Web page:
…nations are based as much on what people collectively agree to forget as what they wish to remember.

In a visit in February 2019 to a photography exhibit, Imagined Communities by Mila Teshaieva, at the MIT Museum I came across this paraphrase from the late 19th century French historian Ernest Renan:

…nations are based as much on what people collectively agree to forget as what they wish to remember.

In the present moment we might revise this with the notion that culture, particularly at the level of nations, is defined by the wealthy and rulers. These are the people who write the history, control the political and educational institutions and the mass media that create and perpetuate the official culture of the nation. It should come without surprise that what they choose to forget, or to remember, serves their needs. This is a class version of the old maxim about military history (attributed weakly to Winston Churchill), “the victors write the history.”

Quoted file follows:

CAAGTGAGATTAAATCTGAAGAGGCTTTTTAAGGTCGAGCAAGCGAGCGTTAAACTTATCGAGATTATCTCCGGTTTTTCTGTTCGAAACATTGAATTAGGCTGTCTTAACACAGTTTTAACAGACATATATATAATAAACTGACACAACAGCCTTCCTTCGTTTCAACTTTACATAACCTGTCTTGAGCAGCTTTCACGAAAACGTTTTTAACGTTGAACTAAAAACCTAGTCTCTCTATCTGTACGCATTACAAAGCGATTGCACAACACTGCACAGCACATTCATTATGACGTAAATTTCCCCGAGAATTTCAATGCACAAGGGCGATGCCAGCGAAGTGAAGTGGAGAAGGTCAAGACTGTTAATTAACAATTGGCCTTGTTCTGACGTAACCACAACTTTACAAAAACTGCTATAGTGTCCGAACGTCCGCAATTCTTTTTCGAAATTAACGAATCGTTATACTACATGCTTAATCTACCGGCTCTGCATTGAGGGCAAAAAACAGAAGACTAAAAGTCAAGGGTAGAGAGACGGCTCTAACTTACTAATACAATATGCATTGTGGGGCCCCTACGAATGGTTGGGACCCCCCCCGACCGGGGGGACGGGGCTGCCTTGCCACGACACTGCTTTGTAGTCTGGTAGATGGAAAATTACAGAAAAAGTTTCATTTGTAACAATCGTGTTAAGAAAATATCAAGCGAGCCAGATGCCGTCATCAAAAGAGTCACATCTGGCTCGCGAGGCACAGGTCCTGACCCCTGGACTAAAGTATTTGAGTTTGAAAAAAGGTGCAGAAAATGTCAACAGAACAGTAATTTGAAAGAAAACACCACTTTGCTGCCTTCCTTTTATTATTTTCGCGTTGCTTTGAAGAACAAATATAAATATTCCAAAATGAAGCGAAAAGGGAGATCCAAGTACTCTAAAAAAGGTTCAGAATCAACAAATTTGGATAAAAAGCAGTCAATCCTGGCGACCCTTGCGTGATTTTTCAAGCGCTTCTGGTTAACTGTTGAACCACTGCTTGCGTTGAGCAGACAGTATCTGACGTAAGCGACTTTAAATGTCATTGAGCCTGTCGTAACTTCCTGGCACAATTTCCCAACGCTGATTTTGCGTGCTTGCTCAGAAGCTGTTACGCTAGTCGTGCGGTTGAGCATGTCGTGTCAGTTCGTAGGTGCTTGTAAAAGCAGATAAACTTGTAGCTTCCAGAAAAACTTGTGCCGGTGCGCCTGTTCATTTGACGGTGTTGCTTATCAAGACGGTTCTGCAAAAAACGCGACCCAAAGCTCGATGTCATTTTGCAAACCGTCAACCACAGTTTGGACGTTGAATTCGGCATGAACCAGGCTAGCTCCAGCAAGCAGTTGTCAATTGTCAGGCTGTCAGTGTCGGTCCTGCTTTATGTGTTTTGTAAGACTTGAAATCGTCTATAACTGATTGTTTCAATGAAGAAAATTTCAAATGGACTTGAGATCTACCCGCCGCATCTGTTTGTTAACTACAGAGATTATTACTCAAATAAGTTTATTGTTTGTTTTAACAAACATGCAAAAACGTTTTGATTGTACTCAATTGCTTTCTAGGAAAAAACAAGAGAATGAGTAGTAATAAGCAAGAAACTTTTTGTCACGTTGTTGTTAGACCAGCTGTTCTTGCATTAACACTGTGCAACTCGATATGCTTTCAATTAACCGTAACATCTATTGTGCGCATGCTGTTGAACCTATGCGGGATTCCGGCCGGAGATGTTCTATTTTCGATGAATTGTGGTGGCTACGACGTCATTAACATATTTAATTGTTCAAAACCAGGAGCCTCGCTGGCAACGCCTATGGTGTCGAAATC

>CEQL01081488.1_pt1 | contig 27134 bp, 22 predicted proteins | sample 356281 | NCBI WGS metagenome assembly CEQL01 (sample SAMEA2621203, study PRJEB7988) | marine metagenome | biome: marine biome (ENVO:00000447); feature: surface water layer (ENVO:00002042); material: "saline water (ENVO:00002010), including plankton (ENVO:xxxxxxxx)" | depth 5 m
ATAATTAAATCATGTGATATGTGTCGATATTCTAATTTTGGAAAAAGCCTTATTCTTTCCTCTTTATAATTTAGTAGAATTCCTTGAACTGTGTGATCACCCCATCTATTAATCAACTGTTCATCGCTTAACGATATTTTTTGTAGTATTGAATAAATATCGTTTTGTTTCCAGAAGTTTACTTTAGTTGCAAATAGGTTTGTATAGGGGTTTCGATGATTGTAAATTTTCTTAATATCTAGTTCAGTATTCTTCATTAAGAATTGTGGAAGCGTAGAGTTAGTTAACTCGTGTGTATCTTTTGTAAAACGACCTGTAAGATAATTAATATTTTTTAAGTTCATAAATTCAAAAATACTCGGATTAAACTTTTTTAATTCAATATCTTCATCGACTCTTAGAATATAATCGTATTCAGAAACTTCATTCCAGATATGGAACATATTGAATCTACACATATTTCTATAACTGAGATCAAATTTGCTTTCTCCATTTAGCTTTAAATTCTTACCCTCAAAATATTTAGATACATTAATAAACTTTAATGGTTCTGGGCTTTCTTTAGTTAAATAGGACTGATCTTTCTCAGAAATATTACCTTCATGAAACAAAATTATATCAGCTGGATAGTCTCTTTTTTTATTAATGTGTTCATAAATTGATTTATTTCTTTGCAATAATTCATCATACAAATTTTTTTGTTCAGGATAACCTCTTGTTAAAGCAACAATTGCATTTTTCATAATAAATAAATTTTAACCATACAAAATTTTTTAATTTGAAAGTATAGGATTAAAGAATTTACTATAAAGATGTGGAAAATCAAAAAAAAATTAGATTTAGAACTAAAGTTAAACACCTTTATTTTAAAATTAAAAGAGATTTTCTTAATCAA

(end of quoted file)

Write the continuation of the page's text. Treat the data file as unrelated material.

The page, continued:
We might revise Renan’s maxim along these lines:

…nations are based as much on what the wealthy and rulers decide to forget as what they wish to remember.

So, one of the central themes in American Delusions is the search for the facts of our past and present in order to construct a more accurate statement of our history and our present situation. These then better inform us about how our national culture functions to create or deflect expectations and to sustain the social order.